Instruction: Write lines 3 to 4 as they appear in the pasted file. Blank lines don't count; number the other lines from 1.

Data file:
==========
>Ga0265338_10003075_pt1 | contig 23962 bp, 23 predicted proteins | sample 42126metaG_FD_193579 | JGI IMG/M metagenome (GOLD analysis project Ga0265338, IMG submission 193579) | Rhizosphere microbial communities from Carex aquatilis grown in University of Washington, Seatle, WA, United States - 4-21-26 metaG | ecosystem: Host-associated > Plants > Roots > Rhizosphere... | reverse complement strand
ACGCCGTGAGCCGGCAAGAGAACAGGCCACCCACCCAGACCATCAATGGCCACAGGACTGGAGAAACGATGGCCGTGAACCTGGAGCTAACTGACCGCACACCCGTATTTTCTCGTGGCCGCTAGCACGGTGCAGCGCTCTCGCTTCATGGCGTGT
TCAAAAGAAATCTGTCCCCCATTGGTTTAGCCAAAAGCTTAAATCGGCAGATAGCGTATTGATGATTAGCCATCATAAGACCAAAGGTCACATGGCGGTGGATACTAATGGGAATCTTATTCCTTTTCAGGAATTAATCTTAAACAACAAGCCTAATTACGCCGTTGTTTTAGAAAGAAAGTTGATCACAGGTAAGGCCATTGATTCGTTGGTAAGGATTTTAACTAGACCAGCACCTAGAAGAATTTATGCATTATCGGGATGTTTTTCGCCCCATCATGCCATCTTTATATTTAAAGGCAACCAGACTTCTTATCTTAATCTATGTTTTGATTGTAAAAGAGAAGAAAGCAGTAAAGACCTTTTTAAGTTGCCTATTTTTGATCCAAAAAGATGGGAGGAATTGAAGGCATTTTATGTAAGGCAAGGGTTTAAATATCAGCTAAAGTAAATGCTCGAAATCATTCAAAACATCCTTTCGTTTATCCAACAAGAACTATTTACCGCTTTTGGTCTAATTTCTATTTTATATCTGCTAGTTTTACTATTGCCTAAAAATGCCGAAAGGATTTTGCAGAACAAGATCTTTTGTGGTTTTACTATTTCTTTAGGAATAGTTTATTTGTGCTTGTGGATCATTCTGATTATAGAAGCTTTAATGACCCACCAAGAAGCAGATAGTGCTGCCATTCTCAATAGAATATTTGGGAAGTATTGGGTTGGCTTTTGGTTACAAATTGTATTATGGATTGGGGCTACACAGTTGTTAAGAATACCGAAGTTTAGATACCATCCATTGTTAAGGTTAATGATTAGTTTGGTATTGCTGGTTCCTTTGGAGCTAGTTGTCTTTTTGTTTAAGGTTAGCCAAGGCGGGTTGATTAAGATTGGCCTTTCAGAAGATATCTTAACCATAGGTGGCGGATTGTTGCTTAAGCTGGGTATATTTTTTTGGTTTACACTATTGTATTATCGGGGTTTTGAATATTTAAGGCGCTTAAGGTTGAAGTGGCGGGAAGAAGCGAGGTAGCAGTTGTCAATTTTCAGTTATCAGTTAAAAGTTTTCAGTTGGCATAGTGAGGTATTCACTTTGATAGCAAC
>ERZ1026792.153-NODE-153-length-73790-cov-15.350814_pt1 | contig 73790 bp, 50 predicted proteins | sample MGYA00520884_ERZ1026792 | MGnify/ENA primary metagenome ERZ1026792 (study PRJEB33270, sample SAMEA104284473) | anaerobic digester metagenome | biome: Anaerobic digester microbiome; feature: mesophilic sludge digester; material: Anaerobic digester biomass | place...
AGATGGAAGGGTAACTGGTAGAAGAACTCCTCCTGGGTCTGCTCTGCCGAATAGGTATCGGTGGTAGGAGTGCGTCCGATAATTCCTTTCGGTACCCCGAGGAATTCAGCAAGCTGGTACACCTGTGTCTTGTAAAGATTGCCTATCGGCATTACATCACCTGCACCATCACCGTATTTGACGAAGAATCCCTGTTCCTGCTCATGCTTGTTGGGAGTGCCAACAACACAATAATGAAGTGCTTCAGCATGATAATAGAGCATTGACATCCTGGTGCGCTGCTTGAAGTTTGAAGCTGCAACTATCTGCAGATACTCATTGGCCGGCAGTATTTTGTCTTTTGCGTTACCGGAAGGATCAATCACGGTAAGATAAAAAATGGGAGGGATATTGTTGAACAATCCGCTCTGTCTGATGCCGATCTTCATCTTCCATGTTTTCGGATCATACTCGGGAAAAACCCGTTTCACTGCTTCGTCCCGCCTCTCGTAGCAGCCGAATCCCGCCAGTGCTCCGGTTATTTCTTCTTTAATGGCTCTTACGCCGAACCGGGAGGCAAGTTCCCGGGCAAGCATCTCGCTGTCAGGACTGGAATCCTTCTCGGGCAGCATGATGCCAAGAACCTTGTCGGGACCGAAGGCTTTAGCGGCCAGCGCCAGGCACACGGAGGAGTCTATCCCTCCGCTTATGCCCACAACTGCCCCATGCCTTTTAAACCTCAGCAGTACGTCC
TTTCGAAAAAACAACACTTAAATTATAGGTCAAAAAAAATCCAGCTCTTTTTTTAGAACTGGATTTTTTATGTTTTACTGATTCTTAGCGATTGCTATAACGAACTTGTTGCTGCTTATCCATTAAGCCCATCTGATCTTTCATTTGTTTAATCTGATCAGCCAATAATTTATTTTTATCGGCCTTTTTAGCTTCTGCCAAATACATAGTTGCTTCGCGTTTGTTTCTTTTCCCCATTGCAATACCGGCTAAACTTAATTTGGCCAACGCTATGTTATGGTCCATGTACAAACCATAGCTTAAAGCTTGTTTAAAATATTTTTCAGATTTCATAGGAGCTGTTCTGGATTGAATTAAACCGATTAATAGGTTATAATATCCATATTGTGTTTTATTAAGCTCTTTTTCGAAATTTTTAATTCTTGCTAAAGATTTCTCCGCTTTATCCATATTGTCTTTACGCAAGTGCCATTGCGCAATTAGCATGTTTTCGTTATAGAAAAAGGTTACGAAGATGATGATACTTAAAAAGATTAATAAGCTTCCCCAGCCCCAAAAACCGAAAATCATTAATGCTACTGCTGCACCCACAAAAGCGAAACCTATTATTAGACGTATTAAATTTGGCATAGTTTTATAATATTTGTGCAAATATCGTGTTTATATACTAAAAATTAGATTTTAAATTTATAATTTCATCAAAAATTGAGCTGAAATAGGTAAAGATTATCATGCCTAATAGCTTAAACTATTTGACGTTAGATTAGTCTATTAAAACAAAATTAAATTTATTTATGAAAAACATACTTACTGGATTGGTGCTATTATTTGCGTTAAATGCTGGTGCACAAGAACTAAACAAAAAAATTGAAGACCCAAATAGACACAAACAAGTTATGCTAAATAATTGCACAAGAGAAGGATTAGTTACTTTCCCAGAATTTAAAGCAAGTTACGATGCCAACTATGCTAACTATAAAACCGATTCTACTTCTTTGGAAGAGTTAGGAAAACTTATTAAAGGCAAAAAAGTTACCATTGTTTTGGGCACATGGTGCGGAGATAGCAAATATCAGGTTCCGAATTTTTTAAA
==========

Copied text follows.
TCAAAAGAAATCTGTCCCCCATTGGTTTAGCCAAAAGCTTAAATCGGCAGATAGCGTATTGATGATTAGCCATCATAAGACCAAAGGTCACATGGCGGTGGATACTAATGGGAATCTTATTCCTTTTCAGGAATTAATCTTAAACAACAAGCCTAATTACGCCGTTGTTTTAGAAAGAAAGTTGATCACAGGTAAGGCCATTGATTCGTTGGTAAGGATTTTAACTAGACCAGCACCTAGAAGAATTTATGCATTATCGGGATGTTTTTCGCCCCATCATGCCATCTTTATATTTAAAGGCAACCAGACTTCTTATCTTAATCTATGTTTTGATTGTAAAAGAGAAGAAAGCAGTAAAGACCTTTTTAAGTTGCCTATTTTTGATCCAAAAAGATGGGAGGAATTGAAGGCATTTTATGTAAGGCAAGGGTTTAAATATCAGCTAAAGTAAATGCTCGAAATCATTCAAAACATCCTTTCGTTTATCCAACAAGAACTATTTACCGCTTTTGGTCTAATTTCTATTTTATATCTGCTAGTTTTACTATTGCCTAAAAATGCCGAAAGGATTTTGCAGAACAAGATCTTTTGTGGTTTTACTATTTCTTTAGGAATAGTTTATTTGTGCTTGTGGATCATTCTGATTATAGAAGCTTTAATGACCCACCAAGAAGCAGATAGTGCTGCCATTCTCAATAGAATATTTGGGAAGTATTGGGTTGGCTTTTGGTTACAAATTGTATTATGGATTGGGGCTACACAGTTGTTAAGAATACCGAAGTTTAGATACCATCCATTGTTAAGGTTAATGATTAGTTTGGTATTGCTGGTTCCTTTGGAGCTAGTTGTCTTTTTGTTTAAGGTTAGCCAAGGCGGGTTGATTAAGATTGGCCTTTCAGAAGATATCTTAACCATAGGTGGCGGATTGTTGCTTAAGCTGGGTATATTTTTTTGGTTTACACTATTGTATTATCGGGGTTTTGAATATTTAAGGCGCTTAAGGTTGAAGTGGCGGGAAGAAGCGAGGTAGCAGTTGTCAATTTTCAGTTATCAGTTAAAAGTTTTCAGTTGGCATAGTGAGGTATTCACTTTGATAGCAAC
>ERZ1026792.153-NODE-153-length-73790-cov-15.350814_pt1 | contig 73790 bp, 50 predicted proteins | sample MGYA00520884_ERZ1026792 | MGnify/ENA primary metagenome ERZ1026792 (study PRJEB33270, sample SAMEA104284473) | anaerobic digester metagenome | biome: Anaerobic digester microbiome; feature: mesophilic sludge digester; material: Anaerobic digester biomass | place...